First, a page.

Loughborough University
harper_r1.pdf (304.85 kB)
Download file

Allowing for guessing and for the expectations from the learning outcomes in computer-based assessments

Download (304.85 kB)
conference contribution
posted on 2006-05-24, 14:51 authored by Ray Harper
Computer-based assessments usually generate a percentage mark. It is not self-evident how this relates to the final percentage mark or final grade for the work since this depends on (i) its relationship to the "baseline" mark expected for someone who only guesses, (ii) to the "expectations" for the piece of work in relation to the learning objectives and (iii) the grading scheme employed. For some question types it is possible to allow for guessing within the marking scheme for the question using negative marking but in general it is preferable to correct for guessing within a post-test grading scheme that allows for guessing. The relationship between the assessment learning objectives and essays where choice is available and topics can be avoided compared with computer-based assessments where no choice is available and topics cannot be avoided is considered. It is concluded that commonly maximum performance should not be set at a mark of 100% but that an allowance should be made for the maximum expected performance based on the learning objectives. The use of formulae in a spreadsheet to convert the marks into grades based on a statistical allowance for guessing or additionally allowing for the maximum expected mark is demonstrated. A spreadsheet pro forma containing all of the formulae for adjusting marks and determining grades can be obtained by selecting “Grading” from the menu at http://students.luton.ac.uk/biology/webol/.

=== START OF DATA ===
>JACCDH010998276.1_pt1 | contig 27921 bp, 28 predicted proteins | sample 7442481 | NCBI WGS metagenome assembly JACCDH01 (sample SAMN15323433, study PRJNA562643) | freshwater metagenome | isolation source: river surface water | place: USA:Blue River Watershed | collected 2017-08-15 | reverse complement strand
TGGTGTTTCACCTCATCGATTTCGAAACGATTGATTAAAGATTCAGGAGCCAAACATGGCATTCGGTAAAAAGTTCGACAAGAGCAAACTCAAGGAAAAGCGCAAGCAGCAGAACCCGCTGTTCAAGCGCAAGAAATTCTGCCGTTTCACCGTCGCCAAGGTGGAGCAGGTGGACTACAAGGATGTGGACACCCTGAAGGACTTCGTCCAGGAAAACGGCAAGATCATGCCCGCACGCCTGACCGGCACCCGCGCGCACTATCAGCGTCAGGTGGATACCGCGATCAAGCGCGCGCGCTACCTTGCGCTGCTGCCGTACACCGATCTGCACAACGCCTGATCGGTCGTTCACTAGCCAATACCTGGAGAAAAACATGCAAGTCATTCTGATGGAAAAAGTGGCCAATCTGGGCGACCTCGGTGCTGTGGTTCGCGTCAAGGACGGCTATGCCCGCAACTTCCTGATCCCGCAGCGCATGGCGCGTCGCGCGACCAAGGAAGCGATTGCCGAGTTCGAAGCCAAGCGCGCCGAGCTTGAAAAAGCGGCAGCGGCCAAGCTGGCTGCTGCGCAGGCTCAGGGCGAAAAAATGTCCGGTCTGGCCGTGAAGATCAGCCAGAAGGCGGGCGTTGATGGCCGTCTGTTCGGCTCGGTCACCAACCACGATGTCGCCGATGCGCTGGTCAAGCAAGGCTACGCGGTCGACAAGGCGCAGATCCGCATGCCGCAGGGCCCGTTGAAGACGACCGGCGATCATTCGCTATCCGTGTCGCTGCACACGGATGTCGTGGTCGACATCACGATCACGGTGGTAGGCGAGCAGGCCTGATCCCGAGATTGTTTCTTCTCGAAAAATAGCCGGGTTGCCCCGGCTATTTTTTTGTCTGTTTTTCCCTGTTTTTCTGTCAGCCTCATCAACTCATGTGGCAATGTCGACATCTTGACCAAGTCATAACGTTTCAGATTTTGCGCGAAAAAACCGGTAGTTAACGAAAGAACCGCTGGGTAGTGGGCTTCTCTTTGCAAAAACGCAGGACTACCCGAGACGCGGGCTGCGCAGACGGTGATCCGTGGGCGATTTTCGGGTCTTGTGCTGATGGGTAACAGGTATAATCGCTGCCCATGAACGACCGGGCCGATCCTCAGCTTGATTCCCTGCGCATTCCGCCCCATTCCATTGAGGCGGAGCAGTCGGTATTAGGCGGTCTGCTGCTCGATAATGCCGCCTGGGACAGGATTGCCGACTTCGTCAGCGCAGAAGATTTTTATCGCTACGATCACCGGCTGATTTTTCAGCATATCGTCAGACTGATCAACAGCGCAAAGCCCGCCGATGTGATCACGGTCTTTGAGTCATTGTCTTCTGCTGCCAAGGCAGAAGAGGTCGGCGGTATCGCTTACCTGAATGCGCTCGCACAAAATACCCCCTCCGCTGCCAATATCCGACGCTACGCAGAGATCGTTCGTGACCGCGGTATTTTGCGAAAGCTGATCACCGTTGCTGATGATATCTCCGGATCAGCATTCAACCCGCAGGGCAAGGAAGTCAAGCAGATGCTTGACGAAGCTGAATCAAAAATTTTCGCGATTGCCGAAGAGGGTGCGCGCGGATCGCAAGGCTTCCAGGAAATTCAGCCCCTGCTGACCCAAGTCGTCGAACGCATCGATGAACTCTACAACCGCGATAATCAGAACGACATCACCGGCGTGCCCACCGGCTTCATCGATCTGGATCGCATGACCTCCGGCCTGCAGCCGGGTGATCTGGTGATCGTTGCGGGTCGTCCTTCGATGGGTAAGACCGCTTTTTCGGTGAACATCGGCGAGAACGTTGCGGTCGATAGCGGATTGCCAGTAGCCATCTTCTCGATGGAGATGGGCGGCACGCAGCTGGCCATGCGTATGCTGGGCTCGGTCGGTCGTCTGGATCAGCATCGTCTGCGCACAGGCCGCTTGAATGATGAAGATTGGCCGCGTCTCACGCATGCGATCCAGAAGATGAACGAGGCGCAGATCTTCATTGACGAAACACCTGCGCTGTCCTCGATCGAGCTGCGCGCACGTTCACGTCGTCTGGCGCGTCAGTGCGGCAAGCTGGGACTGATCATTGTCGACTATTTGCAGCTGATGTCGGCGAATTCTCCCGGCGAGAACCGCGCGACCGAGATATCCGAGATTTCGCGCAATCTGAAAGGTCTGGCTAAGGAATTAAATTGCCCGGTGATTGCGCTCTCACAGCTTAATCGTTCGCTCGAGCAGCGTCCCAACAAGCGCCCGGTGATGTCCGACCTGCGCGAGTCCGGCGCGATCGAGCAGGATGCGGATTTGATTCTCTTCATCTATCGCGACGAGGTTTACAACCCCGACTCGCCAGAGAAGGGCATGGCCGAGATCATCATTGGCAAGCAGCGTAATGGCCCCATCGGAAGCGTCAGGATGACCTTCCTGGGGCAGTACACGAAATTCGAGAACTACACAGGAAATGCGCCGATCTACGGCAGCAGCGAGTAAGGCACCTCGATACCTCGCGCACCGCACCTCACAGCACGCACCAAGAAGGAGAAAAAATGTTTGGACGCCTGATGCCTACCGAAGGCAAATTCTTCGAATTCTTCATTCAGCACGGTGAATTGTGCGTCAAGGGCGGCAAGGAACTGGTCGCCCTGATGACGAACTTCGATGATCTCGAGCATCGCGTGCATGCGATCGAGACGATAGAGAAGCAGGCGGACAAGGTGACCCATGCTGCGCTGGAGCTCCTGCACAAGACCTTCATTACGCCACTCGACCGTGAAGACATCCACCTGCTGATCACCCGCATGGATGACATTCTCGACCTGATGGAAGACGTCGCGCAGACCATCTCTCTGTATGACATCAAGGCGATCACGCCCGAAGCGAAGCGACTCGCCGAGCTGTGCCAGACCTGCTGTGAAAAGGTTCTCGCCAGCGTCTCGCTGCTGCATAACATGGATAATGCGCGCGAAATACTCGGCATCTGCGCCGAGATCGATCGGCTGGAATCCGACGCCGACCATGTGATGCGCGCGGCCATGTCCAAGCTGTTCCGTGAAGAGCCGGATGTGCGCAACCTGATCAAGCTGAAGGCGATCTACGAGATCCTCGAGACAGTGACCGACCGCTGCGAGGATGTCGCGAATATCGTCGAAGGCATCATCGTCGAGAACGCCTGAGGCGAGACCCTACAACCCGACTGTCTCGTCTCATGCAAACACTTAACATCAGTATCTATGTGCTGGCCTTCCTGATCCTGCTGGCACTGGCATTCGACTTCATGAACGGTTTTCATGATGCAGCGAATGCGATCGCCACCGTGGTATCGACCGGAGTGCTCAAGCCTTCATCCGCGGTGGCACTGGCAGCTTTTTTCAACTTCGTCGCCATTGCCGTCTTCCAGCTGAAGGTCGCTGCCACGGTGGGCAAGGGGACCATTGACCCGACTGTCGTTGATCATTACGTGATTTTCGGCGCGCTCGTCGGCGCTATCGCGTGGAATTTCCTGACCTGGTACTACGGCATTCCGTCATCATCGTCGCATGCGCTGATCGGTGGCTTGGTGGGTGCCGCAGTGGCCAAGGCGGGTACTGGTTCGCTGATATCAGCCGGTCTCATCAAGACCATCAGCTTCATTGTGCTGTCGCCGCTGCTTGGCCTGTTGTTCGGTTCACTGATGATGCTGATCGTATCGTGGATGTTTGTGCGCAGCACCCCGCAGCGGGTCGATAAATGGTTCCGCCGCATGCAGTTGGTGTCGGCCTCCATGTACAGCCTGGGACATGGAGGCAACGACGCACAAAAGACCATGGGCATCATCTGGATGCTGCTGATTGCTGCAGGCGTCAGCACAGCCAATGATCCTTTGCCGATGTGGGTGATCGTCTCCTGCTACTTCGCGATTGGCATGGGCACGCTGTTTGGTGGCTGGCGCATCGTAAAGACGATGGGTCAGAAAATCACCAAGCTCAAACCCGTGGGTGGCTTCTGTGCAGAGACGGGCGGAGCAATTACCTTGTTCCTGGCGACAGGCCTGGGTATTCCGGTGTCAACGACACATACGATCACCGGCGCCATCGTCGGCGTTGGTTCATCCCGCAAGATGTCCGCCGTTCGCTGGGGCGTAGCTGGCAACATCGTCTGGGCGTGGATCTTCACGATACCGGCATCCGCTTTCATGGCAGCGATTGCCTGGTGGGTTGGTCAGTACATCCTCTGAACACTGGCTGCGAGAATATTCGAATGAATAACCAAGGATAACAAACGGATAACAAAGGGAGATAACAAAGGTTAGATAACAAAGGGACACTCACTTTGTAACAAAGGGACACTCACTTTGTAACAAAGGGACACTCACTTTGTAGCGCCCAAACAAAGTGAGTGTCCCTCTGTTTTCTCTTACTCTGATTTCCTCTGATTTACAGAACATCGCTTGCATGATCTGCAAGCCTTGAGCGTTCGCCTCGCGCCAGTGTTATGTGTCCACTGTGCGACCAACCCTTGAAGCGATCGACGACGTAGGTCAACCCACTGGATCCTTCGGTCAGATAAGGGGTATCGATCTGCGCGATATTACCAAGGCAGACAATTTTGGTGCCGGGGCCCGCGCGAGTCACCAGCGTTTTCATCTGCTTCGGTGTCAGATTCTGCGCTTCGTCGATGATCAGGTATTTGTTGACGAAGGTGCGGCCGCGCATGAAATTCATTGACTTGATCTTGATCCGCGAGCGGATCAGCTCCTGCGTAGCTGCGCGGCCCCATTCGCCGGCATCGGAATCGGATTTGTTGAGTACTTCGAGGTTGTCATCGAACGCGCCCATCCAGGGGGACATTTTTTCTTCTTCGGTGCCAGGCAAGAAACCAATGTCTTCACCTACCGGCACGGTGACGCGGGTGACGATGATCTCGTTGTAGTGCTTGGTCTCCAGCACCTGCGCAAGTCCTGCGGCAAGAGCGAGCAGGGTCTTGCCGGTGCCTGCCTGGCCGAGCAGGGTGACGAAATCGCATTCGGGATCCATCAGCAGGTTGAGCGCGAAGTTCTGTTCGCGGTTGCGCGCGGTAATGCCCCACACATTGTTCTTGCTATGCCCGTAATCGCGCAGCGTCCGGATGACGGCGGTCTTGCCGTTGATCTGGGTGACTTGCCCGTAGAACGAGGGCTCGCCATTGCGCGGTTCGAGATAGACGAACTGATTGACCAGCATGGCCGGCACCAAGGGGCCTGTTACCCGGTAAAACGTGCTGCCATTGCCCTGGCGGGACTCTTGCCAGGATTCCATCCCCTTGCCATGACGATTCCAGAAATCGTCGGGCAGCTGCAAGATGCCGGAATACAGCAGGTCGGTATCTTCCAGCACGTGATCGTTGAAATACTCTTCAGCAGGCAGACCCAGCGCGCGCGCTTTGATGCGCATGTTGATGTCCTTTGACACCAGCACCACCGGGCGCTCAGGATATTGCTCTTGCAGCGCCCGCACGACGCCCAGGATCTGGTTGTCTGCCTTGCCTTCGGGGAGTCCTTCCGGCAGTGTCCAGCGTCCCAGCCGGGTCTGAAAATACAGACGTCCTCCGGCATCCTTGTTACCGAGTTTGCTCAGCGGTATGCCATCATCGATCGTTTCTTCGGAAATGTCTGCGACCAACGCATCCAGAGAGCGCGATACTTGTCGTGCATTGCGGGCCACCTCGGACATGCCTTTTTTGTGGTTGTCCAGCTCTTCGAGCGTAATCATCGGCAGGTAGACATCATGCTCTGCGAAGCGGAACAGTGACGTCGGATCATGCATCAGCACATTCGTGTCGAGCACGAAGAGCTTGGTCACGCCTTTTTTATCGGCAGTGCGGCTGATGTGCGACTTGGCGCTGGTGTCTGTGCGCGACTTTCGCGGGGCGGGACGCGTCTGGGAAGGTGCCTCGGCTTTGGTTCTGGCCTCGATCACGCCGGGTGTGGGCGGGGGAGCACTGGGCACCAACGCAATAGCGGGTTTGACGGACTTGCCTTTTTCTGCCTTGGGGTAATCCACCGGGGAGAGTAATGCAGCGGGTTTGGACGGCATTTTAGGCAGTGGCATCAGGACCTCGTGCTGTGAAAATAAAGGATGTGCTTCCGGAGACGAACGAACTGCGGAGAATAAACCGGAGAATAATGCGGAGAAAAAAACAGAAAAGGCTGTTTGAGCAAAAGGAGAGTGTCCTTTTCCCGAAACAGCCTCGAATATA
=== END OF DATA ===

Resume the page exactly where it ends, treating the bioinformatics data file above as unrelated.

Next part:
• University Academic and Administrative Support


  • Professional Development

Research Unit

  • CAA Conference


312164 bytes


HARPER, R., 2002. Allowing for Guessing and for the Expectations from the Learning Outcomes in Computer-Based Assessments. IN: Proceedings of the 6th CAA Conference, Loughborough: Loughborough University


© Loughborough University

Publication date



This is a conference paper.


  • en

Usage metrics


No categories selected